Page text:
SHADOW SHOW – All-new stories in celebration of RAY BRADBURY (Edited by Sam Weller and Mort Castle)

The book contains 27 new stories by authors like Neil Gaiman, Joe Hill, Alice Hoffman, Dave Eggers, Harlan Ellison, Margaret Atwood, Jacquelin Mitchard and many others. After each story there’s a short explanation of how the writers came up with the ideas. Some have met Bradbury, even got writing advice from him, or grew up reading his stories, and those stories had shaped their lives as authors. All the stories in the book are connected in some way to Bradbury’s work – be it characters or themes or just concepts that were inspired from his stories; dystopian worlds, monsters, mysterious strangers, these are just some of the ideas the stories are based on. I did not read anything Bradbury until last year, when Fahrenheit 451 had such an impact on me I don’t think I’ll ever forget that first sentence, so when I saw this book, I knew I had to read it. Like with any short story collection, some of the stories were quite enjoyable, others less so. A few words on my favorites:

The Man Who Forgot Ray Bradbury, by Neil Gaiman.
This story has the feeling of a soliloquy on the subject of Ray Bradbury’s work as a writer. It’s also about forgetting things, particularly names and about the stories that stay with you even though you forgot who wrote them or their complete name. From all the stories in the book, this is the one that feels more like a farewell tribute than a story in itself.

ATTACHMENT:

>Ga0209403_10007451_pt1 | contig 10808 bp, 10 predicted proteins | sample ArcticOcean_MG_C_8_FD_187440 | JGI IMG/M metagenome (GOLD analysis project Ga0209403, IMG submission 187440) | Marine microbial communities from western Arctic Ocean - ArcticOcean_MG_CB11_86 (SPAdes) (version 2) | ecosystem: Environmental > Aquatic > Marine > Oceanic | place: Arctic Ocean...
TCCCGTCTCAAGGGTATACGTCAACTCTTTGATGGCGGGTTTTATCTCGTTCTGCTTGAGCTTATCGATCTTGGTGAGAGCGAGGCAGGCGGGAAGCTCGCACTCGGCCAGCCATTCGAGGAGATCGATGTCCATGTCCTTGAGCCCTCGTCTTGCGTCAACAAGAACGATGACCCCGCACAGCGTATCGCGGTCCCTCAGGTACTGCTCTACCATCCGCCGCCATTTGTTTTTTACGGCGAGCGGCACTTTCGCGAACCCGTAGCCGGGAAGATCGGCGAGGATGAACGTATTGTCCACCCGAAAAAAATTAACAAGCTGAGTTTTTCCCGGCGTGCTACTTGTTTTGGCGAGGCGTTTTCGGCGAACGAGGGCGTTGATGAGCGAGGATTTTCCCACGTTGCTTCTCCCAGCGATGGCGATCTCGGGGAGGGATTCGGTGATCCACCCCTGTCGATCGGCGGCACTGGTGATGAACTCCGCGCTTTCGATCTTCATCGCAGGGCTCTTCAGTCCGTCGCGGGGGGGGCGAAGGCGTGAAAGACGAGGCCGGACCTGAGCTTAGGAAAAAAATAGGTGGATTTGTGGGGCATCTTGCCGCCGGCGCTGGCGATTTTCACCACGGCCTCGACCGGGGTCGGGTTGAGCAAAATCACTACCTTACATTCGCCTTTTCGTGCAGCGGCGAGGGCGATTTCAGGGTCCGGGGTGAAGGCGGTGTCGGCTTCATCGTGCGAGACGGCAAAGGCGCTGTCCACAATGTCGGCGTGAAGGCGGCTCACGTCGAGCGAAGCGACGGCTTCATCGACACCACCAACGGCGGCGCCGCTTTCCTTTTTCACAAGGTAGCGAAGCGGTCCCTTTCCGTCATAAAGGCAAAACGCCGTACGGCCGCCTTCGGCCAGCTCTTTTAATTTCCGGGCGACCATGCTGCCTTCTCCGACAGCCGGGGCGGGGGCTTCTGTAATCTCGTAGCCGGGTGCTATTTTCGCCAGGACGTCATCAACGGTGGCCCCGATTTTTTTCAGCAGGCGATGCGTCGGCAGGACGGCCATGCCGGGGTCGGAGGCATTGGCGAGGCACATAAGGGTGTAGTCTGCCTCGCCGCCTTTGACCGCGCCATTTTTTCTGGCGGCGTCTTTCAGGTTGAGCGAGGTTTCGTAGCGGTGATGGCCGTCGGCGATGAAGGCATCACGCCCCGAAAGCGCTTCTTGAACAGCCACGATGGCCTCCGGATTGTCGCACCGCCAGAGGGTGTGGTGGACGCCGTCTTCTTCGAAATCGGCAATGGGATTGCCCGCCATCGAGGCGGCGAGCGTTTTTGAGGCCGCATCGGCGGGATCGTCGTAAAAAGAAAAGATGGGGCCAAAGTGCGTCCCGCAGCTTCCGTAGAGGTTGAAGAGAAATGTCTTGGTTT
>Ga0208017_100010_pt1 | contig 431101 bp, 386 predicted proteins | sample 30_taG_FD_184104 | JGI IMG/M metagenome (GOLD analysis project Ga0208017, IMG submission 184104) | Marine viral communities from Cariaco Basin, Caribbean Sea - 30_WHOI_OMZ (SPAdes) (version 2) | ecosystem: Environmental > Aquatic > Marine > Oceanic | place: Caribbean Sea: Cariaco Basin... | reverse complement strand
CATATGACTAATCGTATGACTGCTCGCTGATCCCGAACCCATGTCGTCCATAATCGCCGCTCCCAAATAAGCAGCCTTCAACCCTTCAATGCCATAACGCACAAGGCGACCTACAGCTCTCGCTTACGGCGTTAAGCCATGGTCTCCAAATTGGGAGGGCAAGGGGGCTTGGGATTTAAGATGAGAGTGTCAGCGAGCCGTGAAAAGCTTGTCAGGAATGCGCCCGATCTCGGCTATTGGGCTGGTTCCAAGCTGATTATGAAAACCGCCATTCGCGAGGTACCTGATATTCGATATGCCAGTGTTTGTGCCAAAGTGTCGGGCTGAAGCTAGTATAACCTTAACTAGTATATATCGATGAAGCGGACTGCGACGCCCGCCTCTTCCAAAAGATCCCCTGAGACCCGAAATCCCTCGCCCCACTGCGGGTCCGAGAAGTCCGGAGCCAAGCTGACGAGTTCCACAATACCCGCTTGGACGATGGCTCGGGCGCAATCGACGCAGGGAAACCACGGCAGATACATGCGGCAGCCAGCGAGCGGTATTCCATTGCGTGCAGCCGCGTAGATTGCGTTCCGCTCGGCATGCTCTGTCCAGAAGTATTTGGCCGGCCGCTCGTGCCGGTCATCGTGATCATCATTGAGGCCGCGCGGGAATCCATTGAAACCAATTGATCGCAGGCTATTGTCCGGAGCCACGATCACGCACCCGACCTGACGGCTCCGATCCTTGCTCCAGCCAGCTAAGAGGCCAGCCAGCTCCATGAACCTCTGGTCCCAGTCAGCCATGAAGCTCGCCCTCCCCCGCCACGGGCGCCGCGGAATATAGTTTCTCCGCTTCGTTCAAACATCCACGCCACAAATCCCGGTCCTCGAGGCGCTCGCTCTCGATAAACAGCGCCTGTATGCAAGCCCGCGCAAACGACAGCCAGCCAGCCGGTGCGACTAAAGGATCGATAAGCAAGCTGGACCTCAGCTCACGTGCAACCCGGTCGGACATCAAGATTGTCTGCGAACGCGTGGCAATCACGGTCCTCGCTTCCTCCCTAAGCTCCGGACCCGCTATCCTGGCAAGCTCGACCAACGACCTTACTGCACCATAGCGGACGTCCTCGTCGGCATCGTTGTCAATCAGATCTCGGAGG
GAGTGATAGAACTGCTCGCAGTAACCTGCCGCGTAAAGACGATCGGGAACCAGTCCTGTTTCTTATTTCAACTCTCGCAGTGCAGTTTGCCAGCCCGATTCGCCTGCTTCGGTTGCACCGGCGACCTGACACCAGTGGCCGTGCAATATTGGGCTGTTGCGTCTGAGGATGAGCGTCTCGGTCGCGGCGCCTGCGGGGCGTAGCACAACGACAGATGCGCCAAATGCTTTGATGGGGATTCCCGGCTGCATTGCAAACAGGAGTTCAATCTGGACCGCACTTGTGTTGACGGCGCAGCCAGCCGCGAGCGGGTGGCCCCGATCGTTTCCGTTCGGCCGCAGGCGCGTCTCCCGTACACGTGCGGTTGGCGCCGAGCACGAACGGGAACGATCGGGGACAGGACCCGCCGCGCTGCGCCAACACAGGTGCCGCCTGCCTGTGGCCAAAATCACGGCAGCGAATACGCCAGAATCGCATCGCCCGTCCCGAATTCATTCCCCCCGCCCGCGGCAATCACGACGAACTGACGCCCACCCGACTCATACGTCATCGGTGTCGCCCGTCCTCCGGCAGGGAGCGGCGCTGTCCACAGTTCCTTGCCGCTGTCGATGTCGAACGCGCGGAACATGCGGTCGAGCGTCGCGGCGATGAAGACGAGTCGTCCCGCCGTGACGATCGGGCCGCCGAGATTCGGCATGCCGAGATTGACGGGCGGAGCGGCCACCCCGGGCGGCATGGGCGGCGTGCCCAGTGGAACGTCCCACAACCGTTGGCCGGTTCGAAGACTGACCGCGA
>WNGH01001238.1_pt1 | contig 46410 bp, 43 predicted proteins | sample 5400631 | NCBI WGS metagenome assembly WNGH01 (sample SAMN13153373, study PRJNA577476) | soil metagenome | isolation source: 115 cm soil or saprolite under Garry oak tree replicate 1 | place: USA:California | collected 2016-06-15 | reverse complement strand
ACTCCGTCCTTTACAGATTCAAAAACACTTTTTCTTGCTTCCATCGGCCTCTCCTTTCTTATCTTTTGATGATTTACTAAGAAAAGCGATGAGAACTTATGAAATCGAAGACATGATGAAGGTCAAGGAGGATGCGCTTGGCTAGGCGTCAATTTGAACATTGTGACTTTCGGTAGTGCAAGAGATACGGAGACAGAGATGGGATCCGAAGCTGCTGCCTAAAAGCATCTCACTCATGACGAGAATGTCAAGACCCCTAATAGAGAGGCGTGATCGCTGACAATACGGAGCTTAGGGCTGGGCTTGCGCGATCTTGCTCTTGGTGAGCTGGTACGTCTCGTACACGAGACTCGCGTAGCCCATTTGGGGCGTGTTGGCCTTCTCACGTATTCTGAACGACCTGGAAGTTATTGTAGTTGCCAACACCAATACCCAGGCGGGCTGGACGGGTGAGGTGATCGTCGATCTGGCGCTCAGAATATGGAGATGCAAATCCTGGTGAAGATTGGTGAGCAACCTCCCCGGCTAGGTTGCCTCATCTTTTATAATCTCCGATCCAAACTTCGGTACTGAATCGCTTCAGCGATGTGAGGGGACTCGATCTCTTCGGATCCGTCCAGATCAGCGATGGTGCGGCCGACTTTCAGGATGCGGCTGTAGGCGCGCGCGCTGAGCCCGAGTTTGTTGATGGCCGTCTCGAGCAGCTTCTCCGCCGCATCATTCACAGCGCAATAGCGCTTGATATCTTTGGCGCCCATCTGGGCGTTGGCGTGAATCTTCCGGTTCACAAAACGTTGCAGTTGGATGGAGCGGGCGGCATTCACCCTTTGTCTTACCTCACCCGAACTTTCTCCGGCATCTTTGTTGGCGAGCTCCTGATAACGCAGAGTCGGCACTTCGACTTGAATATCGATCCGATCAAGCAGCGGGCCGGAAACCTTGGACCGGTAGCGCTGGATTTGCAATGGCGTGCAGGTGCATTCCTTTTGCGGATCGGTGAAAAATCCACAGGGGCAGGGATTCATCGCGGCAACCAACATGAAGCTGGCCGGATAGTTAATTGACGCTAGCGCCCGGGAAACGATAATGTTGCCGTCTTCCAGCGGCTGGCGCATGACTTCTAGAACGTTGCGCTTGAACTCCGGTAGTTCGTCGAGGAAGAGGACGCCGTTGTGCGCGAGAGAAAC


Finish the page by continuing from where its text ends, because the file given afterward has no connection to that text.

Headlife, by Margaret Atwood
A very apt title, meant to be taken ad literam. Everything happens in the future, where technology is so advanced that heads can be severed from the body and still live to talk. Memories and fantasies can be projected on screens for others to watch and buy. A scary look into what happens when you lose the right to your own privacy.

The Girl in the Funeral Parlor, by Sam Weller.
What happens when you meet your soul mate but she’s already dead? This is a twisted tale of a young man who falls in love with a dead girl and tries to find out more about her and how she died. What he finds out only strengthens his conviction that they would have been perfect for each other but the timing was wrong. A beautiful story.

The Companions, by David Morrell
Death comes at the right time. A couple go out to for a night at the opera where they meet two men who later they find out were dead. The mystery gets deeper as they meet them again a year later and then again, a few years after that. The sightings are not random and the last time the couple sees them, the mystery is revealed and everything comes together. Sad and moving.

Children of the Bedtime Machine, by Robert McCammon
This was a story I particularly liked; maybe it was the loneliness of the old woman living in a world on the brink of extinction, or perhaps the sense of joy and fulfillment she found in reading stories to children. It just goes to show that no matter where you live of how your life turns out, there’s always new territory to discover between the pages of a book.

Who Knocks, by Dave Eggers
A girl takes a boat out on a lake in the middle of the night and is never seen again. All that remains is her journal which is found in the boat – and a few lines that provide a glimpse into the mystery of the disappearance. Scary and entertaining.